When the opportunity arose to study Occupational Therapy at the University of Northampton in England, I was ready for change. I was thrilled about the opportunity to experience life as a local, and I immediately started envisioning what it would be like.
England—the historically-rich land of rolling hills, sheep-dotted countryside and copious amounts of tea. So much to see, learn and explore! Would living in England feel like my happy new home, or a damp, grey sea of regret? In my second and final year I’ve realized this experience has taught me so much more than how to navigate public transit or write an essay.
It’s amazing what you learn about yourself when you’re plucked out of the familiar and planted into the unknown. People are occupational beings, and I realized how easy it is to identify with what you do. With every new conversation I felt I needed to explain my story: “Hi! I’m from Canada! I like the outdoors, strong cups of coffee and climbing rocks in ridiculously small shoes.”
I needed people to know where I came from and where I was going. So much of my worth was formed in where I had worked and what I had done, as if past experience could carry me through the present. What opportunities for growth were waiting on the other side of the Atlantic?
Northampton is a blue collar, boot-producing phenomenon, containing the largest shoe museum in the world. The terrace house I share with 3 other Canadians is almost older than Canada’s confederation. The wildlife—besides the university students—is limited to the ginormous wolf spiders that take up residence.
Even though we all speak English, I quickly learned there are some very significant differences. I don’t recommend exclaiming “I love your pants!” (the British equivalent to underwear), or informing others “I go to school” (which is for children).
Community integration was high on my priority list, and although it was impossible to blend in with my accent, “American, right?” I was determined to do what the locals do. I never imagined how long it would take to adapt to cycling on the other side of the road, and that when people ask if you are alright, they don’t think you look ill.
A solid church family connection has been foundational to my English experience. I couldn’t have dreamt of a more loving and living church, that goes the extra mile to ensure all their brothers and sisters in Christ are physically, emotionally and spiritually looked after. It was here, after all, where I was introduced to the delectable Yorkshire pudding, which is worth a plane ticket in itself! The church family has provided physical and spiritual food, and it was amazing to experience the global aspect of Christian fellowship. God is at work everywhere.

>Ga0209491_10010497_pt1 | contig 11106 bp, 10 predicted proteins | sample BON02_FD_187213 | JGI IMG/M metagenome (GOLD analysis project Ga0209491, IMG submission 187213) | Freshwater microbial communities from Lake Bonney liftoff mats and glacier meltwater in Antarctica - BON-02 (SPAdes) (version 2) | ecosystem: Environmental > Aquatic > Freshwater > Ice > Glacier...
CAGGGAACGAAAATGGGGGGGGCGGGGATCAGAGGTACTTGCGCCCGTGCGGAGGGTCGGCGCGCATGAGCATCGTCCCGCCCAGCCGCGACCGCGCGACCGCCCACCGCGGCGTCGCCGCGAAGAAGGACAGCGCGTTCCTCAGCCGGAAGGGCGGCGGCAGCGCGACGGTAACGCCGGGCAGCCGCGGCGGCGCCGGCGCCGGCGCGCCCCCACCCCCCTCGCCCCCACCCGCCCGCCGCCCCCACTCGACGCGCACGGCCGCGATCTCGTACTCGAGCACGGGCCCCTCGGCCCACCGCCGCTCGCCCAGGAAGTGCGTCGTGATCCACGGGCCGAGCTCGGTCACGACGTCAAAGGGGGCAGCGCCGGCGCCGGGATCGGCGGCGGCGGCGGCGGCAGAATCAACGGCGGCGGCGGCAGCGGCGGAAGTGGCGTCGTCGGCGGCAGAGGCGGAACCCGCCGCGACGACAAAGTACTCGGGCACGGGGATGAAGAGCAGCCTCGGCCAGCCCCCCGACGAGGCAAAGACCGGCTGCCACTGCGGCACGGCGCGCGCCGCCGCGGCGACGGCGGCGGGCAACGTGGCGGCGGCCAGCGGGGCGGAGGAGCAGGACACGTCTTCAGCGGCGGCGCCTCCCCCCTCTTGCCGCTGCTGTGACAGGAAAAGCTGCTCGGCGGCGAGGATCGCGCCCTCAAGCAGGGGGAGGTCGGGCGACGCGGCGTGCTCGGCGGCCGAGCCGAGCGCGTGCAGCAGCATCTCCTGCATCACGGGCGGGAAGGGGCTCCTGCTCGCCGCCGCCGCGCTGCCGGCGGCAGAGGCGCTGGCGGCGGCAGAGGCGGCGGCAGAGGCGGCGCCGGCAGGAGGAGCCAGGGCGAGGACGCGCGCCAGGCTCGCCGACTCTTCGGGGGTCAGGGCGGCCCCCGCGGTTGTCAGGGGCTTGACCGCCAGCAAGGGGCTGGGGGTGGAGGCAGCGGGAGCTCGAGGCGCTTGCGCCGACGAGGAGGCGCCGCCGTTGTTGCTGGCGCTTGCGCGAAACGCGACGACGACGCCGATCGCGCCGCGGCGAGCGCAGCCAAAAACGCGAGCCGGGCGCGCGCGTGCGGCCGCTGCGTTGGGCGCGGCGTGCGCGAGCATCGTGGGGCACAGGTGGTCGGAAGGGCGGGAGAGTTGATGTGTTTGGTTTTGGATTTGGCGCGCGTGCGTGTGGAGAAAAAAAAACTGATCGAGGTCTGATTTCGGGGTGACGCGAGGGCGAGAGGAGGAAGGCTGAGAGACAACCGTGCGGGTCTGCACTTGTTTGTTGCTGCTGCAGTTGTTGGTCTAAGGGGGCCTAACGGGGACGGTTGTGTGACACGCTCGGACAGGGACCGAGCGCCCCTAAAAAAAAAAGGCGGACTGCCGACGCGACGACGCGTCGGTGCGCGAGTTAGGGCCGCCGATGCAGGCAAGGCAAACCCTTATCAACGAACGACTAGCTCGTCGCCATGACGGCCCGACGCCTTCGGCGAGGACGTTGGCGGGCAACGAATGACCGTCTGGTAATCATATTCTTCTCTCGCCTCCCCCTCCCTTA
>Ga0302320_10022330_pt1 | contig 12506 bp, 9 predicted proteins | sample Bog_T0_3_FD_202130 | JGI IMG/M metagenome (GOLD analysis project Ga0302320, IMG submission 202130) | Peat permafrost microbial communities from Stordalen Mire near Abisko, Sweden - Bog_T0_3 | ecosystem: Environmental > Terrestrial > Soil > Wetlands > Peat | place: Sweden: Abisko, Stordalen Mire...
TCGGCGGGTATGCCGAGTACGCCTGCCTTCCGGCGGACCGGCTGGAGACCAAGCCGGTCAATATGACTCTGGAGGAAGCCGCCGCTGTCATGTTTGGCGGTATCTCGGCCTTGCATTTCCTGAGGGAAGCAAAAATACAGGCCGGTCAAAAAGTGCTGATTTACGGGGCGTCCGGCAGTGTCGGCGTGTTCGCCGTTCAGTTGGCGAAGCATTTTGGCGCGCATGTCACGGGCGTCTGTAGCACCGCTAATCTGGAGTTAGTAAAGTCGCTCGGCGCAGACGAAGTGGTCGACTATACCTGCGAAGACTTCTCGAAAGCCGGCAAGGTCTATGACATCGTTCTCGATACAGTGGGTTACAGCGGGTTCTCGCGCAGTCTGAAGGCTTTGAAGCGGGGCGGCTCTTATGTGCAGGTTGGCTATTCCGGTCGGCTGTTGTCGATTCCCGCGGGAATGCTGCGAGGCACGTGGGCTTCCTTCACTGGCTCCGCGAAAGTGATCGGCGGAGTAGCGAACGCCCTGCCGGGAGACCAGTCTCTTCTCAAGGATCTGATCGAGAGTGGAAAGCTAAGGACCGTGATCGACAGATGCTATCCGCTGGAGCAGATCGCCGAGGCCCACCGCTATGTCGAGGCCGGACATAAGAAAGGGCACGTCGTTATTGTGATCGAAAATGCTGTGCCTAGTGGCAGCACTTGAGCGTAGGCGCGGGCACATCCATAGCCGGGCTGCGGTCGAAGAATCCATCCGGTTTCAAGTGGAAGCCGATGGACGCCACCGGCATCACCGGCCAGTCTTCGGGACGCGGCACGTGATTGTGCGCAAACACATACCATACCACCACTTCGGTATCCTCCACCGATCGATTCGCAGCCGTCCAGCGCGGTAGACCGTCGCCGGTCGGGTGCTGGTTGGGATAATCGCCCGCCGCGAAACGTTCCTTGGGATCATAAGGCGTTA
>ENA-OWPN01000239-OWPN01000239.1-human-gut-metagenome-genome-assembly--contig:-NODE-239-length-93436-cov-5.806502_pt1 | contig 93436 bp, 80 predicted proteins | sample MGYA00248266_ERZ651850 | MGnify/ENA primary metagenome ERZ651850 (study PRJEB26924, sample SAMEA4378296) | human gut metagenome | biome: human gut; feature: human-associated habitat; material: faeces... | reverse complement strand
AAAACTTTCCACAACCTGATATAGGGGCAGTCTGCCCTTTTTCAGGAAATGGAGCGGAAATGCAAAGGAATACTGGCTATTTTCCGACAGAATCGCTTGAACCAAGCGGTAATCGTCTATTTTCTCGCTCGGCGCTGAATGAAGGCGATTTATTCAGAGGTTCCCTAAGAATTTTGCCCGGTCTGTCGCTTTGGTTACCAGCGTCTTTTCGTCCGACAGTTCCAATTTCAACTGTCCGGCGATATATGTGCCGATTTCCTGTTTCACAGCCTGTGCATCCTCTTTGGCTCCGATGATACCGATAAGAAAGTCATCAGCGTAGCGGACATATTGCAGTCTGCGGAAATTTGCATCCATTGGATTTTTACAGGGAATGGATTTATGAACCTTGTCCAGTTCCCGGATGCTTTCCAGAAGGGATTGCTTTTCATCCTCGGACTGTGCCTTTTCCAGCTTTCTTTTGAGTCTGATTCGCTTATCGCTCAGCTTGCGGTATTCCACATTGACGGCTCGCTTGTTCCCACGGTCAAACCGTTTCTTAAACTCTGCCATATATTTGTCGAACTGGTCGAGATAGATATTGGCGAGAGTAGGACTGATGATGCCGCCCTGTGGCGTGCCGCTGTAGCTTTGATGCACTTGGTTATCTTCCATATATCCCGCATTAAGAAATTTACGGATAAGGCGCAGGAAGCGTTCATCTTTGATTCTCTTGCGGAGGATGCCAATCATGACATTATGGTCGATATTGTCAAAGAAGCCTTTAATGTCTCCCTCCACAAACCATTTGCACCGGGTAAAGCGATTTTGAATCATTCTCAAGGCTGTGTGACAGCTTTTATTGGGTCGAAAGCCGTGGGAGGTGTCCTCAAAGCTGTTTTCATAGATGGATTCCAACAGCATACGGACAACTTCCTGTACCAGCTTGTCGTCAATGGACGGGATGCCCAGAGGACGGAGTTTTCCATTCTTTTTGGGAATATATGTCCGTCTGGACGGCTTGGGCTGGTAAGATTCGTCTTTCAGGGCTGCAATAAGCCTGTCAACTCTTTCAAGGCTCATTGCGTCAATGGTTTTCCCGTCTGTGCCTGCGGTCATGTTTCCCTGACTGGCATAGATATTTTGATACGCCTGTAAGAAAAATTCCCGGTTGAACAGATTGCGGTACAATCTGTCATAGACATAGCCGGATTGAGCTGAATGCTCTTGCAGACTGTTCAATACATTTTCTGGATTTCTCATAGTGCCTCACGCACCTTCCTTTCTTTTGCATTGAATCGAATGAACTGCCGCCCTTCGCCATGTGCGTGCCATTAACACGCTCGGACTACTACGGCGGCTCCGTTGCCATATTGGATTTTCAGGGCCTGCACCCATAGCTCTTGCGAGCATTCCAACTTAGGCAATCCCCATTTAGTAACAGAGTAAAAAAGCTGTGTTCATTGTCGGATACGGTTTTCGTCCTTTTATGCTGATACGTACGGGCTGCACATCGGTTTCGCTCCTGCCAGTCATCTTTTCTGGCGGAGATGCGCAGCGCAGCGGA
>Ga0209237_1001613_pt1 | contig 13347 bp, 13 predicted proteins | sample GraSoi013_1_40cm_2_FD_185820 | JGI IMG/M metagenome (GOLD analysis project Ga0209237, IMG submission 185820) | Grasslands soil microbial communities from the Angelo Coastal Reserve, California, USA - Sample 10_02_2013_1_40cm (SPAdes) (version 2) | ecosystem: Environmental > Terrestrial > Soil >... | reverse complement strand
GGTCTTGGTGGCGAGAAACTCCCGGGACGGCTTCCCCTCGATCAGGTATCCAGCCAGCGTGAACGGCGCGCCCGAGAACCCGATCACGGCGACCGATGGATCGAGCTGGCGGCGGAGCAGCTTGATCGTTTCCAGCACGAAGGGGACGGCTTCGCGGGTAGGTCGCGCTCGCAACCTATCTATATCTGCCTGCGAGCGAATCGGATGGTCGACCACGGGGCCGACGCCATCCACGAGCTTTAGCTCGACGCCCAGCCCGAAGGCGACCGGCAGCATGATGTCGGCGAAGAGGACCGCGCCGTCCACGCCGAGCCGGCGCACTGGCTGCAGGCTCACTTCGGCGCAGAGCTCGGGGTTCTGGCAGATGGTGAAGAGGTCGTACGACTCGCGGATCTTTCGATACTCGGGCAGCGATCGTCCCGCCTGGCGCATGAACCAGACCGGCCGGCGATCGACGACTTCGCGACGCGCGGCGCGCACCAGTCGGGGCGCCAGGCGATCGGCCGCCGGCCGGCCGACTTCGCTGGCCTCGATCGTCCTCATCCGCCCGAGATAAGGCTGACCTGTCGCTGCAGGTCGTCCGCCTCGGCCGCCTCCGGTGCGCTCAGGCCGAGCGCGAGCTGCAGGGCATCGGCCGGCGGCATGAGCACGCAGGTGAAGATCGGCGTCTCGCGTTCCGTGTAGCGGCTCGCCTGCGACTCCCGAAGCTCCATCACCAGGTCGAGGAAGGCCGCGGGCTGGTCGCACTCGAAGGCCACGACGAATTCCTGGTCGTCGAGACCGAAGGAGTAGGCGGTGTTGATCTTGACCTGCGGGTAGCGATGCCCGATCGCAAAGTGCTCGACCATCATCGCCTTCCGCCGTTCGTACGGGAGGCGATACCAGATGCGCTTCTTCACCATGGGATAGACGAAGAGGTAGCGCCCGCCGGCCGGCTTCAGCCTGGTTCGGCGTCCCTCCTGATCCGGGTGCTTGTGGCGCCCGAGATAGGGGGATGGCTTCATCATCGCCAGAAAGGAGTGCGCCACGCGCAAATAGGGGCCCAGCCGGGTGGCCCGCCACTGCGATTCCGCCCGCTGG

Fitting into student life has included many adaptations as well. The new additions to my wardrobe consist strictly of functional moisture-wicking or waterproof materials; I even turned up for an interview head-to-toe in dripping rain gear. I’ve learned how to cycle in a dress and the library has become a second home.
Studying abroad has given insight into how much we depend on our own knowledge and capabilities, and how easily shaken we are. I’ve also realized God is not geographically nor culturally confined. The people I’ve been able to connect with, just because of an accent, have led to amazing and enriching interactions.
When this is all over and I return to Canada, look for a job and establish a familiar routine, will I be content? Will I be happy to be back on home soil, the travel bug sufficiently satisfied? It’s easy to get wrapped up in the story yet to come, but adventure is a perception—a way of life. Whatever lies ahead, I know God places people right where He wants them. Whether the current situation feels like a mountaintop experience or a valley low, we can trust in Him who sustains. Studying in England has highlighted the fact that God never forsakes those who love him, and that you can’t put a price on a strong cup of tea.
Belinda is an occupational therapy student who loves meeting new people and being outdoors. She enjoys strong cups of coffee, deep conversations and experiencing the world through travel. For her, student life is a balancing act between homework, rock climbing, wheelchair basketball, and competitive rounds of Uno.